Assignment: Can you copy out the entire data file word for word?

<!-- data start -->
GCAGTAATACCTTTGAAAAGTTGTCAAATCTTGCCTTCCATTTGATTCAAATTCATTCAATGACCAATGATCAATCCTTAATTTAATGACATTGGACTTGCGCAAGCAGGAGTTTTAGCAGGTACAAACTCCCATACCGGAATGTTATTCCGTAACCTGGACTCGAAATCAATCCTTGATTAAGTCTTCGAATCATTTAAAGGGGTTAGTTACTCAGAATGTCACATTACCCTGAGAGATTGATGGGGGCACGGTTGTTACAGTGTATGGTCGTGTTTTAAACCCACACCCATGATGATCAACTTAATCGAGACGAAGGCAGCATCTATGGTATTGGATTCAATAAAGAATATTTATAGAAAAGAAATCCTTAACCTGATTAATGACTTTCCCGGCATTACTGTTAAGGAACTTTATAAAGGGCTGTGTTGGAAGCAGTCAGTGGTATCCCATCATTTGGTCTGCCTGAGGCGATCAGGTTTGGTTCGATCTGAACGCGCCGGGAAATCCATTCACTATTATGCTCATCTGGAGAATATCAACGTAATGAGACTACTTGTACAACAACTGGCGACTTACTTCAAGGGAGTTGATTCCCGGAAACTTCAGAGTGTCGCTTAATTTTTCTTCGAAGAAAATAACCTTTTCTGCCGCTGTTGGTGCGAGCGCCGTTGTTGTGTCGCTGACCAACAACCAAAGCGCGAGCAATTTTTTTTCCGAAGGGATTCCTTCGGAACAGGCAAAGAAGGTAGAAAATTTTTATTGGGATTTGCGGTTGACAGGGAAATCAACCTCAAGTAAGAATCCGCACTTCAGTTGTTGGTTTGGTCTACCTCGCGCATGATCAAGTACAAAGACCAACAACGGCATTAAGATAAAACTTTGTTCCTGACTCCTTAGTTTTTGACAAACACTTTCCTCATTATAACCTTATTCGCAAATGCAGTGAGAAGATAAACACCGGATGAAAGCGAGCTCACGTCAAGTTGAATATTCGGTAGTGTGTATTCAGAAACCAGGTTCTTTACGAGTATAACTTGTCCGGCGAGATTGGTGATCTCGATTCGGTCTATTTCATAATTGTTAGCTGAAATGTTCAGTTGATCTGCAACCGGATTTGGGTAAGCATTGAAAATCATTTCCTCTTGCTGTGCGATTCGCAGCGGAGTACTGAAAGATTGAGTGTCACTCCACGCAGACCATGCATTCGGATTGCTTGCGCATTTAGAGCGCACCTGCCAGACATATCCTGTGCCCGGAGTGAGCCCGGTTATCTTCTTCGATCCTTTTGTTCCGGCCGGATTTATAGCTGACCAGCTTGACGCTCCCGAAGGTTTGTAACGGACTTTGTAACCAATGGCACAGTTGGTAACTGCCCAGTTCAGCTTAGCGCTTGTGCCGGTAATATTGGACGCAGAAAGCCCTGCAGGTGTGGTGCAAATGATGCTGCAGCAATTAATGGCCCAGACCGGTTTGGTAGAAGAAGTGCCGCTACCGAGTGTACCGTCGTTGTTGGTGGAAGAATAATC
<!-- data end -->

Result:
GCAGTAATACCTTTGAAAAGTTGTCAAATCTTGCCTTCCATTTGATTCAAATTCATTCAATGACCAATGATCAATCCTTAATTTAATGACATTGGACTTGCGCAAGCAGGAGTTTTAGCAGGTACAAACTCCCATACCGGAATGTTATTCCGTAACCTGGACTCGAAATCAATCCTTGATTAAGTCTTCGAATCATTTAAAGGGGTTAGTTACTCAGAATGTCACATTACCCTGAGAGATTGATGGGGGCACGGTTGTTACAGTGTATGGTCGTGTTTTAAACCCACACCCATGATGATCAACTTAATCGAGACGAAGGCAGCATCTATGGTATTGGATTCAATAAAGAATATTTATAGAAAAGAAATCCTTAACCTGATTAATGACTTTCCCGGCATTACTGTTAAGGAACTTTATAAAGGGCTGTGTTGGAAGCAGTCAGTGGTATCCCATCATTTGGTCTGCCTGAGGCGATCAGGTTTGGTTCGATCTGAACGCGCCGGGAAATCCATTCACTATTATGCTCATCTGGAGAATATCAACGTAATGAGACTACTTGTACAACAACTGGCGACTTACTTCAAGGGAGTTGATTCCCGGAAACTTCAGAGTGTCGCTTAATTTTTCTTCGAAGAAAATAACCTTTTCTGCCGCTGTTGGTGCGAGCGCCGTTGTTGTGTCGCTGACCAACAACCAAAGCGCGAGCAATTTTTTTTCCGAAGGGATTCCTTCGGAACAGGCAAAGAAGGTAGAAAATTTTTATTGGGATTTGCGGTTGACAGGGAAATCAACCTCAAGTAAGAATCCGCACTTCAGTTGTTGGTTTGGTCTACCTCGCGCATGATCAAGTACAAAGACCAACAACGGCATTAAGATAAAACTTTGTTCCTGACTCCTTAGTTTTTGACAAACACTTTCCTCATTATAACCTTATTCGCAAATGCAGTGAGAAGATAAACACCGGATGAAAGCGAGCTCACGTCAAGTTGAATATTCGGTAGTGTGTATTCAGAAACCAGGTTCTTTACGAGTATAACTTGTCCGGCGAGATTGGTGATCTCGATTCGGTCTATTTCATAATTGTTAGCTGAAATGTTCAGTTGATCTGCAACCGGATTTGGGTAAGCATTGAAAATCATTTCCTCTTGCTGTGCGATTCGCAGCGGAGTACTGAAAGATTGAGTGTCACTCCACGCAGACCATGCATTCGGATTGCTTGCGCATTTAGAGCGCACCTGCCAGACATATCCTGTGCCCGGAGTGAGCCCGGTTATCTTCTTCGATCCTTTTGTTCCGGCCGGATTTATAGCTGACCAGCTTGACGCTCCCGAAGGTTTGTAACGGACTTTGTAACCAATGGCACAGTTGGTAACTGCCCAGTTCAGCTTAGCGCTTGTGCCGGTAATATTGGACGCAGAAAGCCCTGCAGGTGTGGTGCAAATGATGCTGCAGCAATTAATGGCCCAGACCGGTTTGGTAGAAGAAGTGCCGCTACCGAGTGTACCGTCGTTGTTGGTGGAAGAATAATC